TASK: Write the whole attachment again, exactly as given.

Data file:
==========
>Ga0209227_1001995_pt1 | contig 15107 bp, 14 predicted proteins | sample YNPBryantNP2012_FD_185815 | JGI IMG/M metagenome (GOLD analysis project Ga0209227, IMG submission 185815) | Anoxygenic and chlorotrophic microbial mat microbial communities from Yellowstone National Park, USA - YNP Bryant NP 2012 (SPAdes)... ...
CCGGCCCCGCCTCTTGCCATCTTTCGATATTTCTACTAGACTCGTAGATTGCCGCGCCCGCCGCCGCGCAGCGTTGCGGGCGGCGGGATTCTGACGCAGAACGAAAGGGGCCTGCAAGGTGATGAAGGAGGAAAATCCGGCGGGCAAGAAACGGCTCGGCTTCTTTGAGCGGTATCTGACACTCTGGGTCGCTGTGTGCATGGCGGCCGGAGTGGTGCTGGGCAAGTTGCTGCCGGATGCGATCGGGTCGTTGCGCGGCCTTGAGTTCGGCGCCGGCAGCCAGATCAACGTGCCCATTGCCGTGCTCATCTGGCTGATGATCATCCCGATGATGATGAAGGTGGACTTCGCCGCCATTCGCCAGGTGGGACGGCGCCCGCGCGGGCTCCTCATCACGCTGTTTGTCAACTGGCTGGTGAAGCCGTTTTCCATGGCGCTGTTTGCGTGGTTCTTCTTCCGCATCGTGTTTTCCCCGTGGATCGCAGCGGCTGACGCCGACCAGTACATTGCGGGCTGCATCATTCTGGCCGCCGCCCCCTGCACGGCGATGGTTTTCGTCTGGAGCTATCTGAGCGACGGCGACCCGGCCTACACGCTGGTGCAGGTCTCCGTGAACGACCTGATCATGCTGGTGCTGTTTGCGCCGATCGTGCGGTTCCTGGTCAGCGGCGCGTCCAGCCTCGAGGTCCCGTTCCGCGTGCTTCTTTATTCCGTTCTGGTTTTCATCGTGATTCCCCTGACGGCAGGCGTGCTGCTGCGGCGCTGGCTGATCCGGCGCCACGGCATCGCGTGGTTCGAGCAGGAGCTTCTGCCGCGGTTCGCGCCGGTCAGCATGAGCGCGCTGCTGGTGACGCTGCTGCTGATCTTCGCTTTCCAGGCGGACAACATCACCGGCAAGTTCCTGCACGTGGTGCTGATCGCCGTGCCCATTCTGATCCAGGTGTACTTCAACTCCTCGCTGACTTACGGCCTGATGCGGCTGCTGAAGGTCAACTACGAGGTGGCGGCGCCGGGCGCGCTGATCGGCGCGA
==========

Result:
>Ga0209227_1001995_pt1 | contig 15107 bp, 14 predicted proteins | sample YNPBryantNP2012_FD_185815 | JGI IMG/M metagenome (GOLD analysis project Ga0209227, IMG submission 185815) | Anoxygenic and chlorotrophic microbial mat microbial communities from Yellowstone National Park, USA - YNP Bryant NP 2012 (SPAdes)... ...
CCGGCCCCGCCTCTTGCCATCTTTCGATATTTCTACTAGACTCGTAGATTGCCGCGCCCGCCGCCGCGCAGCGTTGCGGGCGGCGGGATTCTGACGCAGAACGAAAGGGGCCTGCAAGGTGATGAAGGAGGAAAATCCGGCGGGCAAGAAACGGCTCGGCTTCTTTGAGCGGTATCTGACACTCTGGGTCGCTGTGTGCATGGCGGCCGGAGTGGTGCTGGGCAAGTTGCTGCCGGATGCGATCGGGTCGTTGCGCGGCCTTGAGTTCGGCGCCGGCAGCCAGATCAACGTGCCCATTGCCGTGCTCATCTGGCTGATGATCATCCCGATGATGATGAAGGTGGACTTCGCCGCCATTCGCCAGGTGGGACGGCGCCCGCGCGGGCTCCTCATCACGCTGTTTGTCAACTGGCTGGTGAAGCCGTTTTCCATGGCGCTGTTTGCGTGGTTCTTCTTCCGCATCGTGTTTTCCCCGTGGATCGCAGCGGCTGACGCCGACCAGTACATTGCGGGCTGCATCATTCTGGCCGCCGCCCCCTGCACGGCGATGGTTTTCGTCTGGAGCTATCTGAGCGACGGCGACCCGGCCTACACGCTGGTGCAGGTCTCCGTGAACGACCTGATCATGCTGGTGCTGTTTGCGCCGATCGTGCGGTTCCTGGTCAGCGGCGCGTCCAGCCTCGAGGTCCCGTTCCGCGTGCTTCTTTATTCCGTTCTGGTTTTCATCGTGATTCCCCTGACGGCAGGCGTGCTGCTGCGGCGCTGGCTGATCCGGCGCCACGGCATCGCGTGGTTCGAGCAGGAGCTTCTGCCGCGGTTCGCGCCGGTCAGCATGAGCGCGCTGCTGGTGACGCTGCTGCTGATCTTCGCTTTCCAGGCGGACAACATCACCGGCAAGTTCCTGCACGTGGTGCTGATCGCCGTGCCCATTCTGATCCAGGTGTACTTCAACTCCTCGCTGACTTACGGCCTGATGCGGCTGCTGAAGGTCAACTACGAGGTGGCGGCGCCGGGCGCGCTGATCGGCGCGA